But as always, you should be cautious with data from Google Analytics. It’s crucial that you understand how the data is captured and processed before you can judge how accurate it is.
Before you can activate demographics or interests reports in your own Google Analytics profile you must switch to Google’s Doubleclick cookie. This cookie is used whitin Google’s Display Network to store information on your browsing behaviour.
Based on your websurfing, Google tries to predict your gender and age. Basically, this is the same as what traditional media has been doing for years: you like to watch The Simpsons, so we assume that you’re a 15-35 year old male. Therefore we will show you advertisements that target males in this age category. The only difference is that Google manages to collect much more data than any other publisher before.
They combine the estimations based on browsing habits with information that you provide yourself. So be aware that Google may use the information that you share on other websites (such as social networking sites) or in your Google profile. Take a look in the AdWords helpcenter for more information on Google’s targetting methods.
It’s normal to be sceptical about the demographic data that Google provides. Afterall, it’s an estimate that is based on a sample of your visitors. There are three reasons why you should be carefull when interpreting the demographics and interests reports.
1) A cookie is just a cookie
Add blockers tend to prevent the DoubleClick cookie from firing. This means that Google will not capture any data from visitors with ad blockers installed. Besides, when you clear your cookies all data is lost and Google will have to restart assembling your profile.
2) Subject to thresholds
Google applies a threshold to protect the privacy of every individual. They say: tresholds are applied when data might allow the recipient of the report to infer the characteristics of an individual visitor. When this occurs you will be warned by a yellow notice below the report title. This reinforces data sampling even more.
3) Data Sampling
As you probably already know, Google often uses only a subset of the data to compile reports. Data sampling happens automatically when your report includes more than 500.000 vistis. Medium to big websites have to deal with this very often. We noticed that demographics reports in particullar are exposed to heavy sampling. Often, the reports you see are based on less than 10% of your total visits.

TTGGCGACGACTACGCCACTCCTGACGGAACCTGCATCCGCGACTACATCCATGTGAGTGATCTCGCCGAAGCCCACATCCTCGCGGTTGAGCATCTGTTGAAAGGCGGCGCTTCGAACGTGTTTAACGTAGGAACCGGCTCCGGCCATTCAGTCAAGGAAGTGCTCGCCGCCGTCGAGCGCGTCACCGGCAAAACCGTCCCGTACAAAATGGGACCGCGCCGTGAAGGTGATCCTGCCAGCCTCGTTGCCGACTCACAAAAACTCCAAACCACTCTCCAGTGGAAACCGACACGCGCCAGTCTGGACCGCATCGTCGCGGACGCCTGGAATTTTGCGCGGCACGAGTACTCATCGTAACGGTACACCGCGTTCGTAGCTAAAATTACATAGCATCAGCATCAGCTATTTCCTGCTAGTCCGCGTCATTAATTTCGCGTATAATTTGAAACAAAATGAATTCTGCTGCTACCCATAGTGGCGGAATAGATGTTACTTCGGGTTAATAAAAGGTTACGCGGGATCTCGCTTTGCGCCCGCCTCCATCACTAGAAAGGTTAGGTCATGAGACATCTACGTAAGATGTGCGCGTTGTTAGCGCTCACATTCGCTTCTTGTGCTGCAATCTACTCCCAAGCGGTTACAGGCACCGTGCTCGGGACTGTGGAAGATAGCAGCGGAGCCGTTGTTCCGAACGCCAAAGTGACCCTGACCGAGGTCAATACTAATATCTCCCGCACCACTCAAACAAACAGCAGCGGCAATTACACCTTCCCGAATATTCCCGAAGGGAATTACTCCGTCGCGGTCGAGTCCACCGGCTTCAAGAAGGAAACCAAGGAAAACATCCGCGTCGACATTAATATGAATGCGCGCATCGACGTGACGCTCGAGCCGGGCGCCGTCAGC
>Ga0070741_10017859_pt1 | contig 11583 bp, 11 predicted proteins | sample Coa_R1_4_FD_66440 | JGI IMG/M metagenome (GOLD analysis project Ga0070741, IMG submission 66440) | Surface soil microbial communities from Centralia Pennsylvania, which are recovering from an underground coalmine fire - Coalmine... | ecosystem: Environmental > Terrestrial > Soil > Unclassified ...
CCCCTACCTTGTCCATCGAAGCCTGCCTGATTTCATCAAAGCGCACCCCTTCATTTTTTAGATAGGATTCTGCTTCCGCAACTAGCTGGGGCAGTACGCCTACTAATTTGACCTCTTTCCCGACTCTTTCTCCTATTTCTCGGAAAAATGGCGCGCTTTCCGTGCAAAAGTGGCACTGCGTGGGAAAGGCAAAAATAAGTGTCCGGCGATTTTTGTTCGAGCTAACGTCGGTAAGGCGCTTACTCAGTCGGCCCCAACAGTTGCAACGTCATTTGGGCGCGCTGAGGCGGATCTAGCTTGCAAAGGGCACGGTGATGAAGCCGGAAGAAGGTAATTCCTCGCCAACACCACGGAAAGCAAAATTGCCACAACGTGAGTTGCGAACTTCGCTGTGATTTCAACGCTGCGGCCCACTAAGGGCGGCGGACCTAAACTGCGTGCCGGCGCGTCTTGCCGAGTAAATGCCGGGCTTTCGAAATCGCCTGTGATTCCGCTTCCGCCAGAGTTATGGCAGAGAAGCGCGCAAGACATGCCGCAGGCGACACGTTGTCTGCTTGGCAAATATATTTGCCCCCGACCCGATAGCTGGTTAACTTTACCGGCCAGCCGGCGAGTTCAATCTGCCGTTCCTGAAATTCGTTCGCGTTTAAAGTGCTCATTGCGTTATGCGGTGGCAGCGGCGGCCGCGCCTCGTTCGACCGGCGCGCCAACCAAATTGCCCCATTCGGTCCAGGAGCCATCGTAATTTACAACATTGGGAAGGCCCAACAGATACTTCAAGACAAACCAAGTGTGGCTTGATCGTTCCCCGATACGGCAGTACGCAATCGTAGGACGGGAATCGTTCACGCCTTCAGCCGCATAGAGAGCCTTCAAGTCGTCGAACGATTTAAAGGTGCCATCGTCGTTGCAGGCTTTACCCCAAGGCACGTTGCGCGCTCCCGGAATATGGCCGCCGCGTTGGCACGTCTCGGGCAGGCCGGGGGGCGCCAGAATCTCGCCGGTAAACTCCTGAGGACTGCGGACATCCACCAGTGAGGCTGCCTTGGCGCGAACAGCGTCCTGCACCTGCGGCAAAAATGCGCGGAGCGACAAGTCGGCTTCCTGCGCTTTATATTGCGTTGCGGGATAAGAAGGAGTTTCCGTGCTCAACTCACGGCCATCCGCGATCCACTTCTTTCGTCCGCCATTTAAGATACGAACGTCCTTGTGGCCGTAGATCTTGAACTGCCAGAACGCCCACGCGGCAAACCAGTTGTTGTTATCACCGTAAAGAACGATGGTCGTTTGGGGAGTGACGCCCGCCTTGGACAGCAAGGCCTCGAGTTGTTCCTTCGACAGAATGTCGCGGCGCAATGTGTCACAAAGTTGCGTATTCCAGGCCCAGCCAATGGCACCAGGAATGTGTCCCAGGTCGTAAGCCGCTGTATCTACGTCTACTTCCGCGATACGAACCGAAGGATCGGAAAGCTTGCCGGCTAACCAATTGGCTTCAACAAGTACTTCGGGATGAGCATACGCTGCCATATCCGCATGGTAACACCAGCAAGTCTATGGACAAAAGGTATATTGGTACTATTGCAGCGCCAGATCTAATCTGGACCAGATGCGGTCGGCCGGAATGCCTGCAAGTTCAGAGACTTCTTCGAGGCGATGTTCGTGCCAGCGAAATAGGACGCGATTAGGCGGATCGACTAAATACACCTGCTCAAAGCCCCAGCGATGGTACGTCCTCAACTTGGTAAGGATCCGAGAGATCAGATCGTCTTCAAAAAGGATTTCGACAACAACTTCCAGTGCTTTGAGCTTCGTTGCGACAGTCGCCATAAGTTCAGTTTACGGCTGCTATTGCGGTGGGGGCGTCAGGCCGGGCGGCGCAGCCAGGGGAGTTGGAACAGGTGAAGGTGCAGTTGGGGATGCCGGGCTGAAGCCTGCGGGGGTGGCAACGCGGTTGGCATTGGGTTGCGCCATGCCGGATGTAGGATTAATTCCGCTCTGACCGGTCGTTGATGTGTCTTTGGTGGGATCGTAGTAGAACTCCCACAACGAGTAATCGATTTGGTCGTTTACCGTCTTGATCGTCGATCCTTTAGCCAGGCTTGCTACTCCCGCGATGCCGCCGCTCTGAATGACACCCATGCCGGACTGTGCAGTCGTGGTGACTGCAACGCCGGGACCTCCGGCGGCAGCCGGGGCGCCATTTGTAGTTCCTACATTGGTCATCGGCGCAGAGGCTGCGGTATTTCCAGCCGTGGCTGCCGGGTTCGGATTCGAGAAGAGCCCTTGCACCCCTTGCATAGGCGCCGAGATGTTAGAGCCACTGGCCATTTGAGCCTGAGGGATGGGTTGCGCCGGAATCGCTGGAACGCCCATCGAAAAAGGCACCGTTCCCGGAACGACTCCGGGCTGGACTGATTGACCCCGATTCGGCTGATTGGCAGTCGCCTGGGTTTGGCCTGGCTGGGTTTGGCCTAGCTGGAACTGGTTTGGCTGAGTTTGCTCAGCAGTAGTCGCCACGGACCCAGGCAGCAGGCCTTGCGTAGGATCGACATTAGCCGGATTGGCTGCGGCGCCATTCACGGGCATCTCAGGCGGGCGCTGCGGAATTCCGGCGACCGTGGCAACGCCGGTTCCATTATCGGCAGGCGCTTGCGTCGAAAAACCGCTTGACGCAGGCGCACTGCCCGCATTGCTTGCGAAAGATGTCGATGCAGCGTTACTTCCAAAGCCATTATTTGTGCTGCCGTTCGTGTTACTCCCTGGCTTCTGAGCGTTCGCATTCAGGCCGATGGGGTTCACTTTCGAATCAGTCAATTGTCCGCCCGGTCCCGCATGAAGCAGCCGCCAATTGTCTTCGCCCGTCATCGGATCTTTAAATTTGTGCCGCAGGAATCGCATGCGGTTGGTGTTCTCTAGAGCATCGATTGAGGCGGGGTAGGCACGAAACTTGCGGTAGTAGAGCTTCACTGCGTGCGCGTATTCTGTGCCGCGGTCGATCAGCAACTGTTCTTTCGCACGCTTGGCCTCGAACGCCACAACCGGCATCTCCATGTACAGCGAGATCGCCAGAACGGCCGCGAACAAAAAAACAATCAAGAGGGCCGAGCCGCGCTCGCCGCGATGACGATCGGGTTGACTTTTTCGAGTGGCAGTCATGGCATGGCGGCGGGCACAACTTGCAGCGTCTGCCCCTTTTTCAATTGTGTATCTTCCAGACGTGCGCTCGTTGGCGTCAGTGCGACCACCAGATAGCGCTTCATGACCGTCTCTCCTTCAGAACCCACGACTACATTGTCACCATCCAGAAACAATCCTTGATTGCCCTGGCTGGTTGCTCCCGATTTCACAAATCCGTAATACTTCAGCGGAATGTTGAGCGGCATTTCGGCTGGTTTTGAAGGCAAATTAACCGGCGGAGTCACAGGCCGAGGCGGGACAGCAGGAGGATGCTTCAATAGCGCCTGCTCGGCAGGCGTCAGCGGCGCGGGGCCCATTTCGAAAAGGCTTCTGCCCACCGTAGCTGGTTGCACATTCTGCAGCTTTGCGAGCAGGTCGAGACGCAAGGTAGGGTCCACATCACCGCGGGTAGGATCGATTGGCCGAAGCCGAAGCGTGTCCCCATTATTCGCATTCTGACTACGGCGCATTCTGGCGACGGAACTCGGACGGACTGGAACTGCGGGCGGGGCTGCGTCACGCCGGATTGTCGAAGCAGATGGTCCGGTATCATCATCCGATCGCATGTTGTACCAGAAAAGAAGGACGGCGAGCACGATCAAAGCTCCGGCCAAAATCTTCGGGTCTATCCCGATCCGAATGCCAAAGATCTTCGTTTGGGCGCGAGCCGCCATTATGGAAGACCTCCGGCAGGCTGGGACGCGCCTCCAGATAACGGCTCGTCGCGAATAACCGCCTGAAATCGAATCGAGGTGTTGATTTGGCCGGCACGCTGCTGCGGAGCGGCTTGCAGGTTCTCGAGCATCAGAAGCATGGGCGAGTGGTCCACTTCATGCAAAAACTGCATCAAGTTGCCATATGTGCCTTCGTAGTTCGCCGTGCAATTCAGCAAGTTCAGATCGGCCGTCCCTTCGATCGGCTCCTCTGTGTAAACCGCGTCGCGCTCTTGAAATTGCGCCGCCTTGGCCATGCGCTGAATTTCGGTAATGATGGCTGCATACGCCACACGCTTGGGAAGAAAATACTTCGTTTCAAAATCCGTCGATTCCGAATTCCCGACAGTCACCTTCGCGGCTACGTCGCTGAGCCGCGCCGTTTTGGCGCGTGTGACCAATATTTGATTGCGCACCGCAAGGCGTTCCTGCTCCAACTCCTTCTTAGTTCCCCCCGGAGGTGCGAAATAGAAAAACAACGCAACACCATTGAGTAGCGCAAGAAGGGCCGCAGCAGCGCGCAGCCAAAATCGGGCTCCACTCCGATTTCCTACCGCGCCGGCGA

Based on these three obstacles it’s easy to conclude that the demographics and interests reports are worthless. However, our web analysts don’t draw any conclusions until they got the chance to test it themselves. We noticed that other analysts had doubts about the accuracy too. Neil Moree from Provenance for instance put up his own test. But he had only a small sample size. We decided that we had to find a bigger data sample, before we could jump to conclusions.
One of our clients participates in the CIM Internet study. The CIM is a Belgian organization that provides objective and independent figures on the number of “visitors” and the number of “visits” and “page requests” of the participating sites. This data is public and is mainly used for selling advertisement space.
During the CIM Internet study visitors are directly asked for their age, sex, residence etc. It seems logic that this approach would deliver more accurate data than the estimates of Google. But as with every survey they only reach a part of the entire visitor population. So we also have to take sampling into account here.
We decided to use the data from the CIM study for our test. As this is the closest we’re able to come to trustworthy numbers concerning the demographics of large visitors samples. The client we’re talking about has an audience of more than 1,5 million visits/month.
The results were stunning! When we compared both data sources, Google Analytics reported the same tendencies as the CIM Internet study. The ratios for the variables sex (47% woman en 53% men) and language (64% Dutch en 36% French) were identical in both. For the variable age we noticed some small differences. This was mainly caused by the different division into age groups: CIM includes minors (-18), while GA doesn’t. If we exclude the minors from the CIM data, we notice that the ratios of the age groups are very similair. Their was a maximum deviation from only 2%.
The only variable where we saw clear anomalies was location. But this discrepancy has a logical explanation: the CIM study asked people for their recidence, while GA reports the location from where your visitor is surfing. The difference between the two only shows that our visitors are often visiting our clients’ website while their not at home.
We may conclude that Google is surprisingly efficient in making accurate estimations of your visitors’ profile. The only requirement is that you have access to a large sample of data. Be aware of this when you make use of demographic date in Google Analaytics. Do not draw conclusions based on short time ranges or low-traffic sites.
Jente De Ridder | 17 March 2014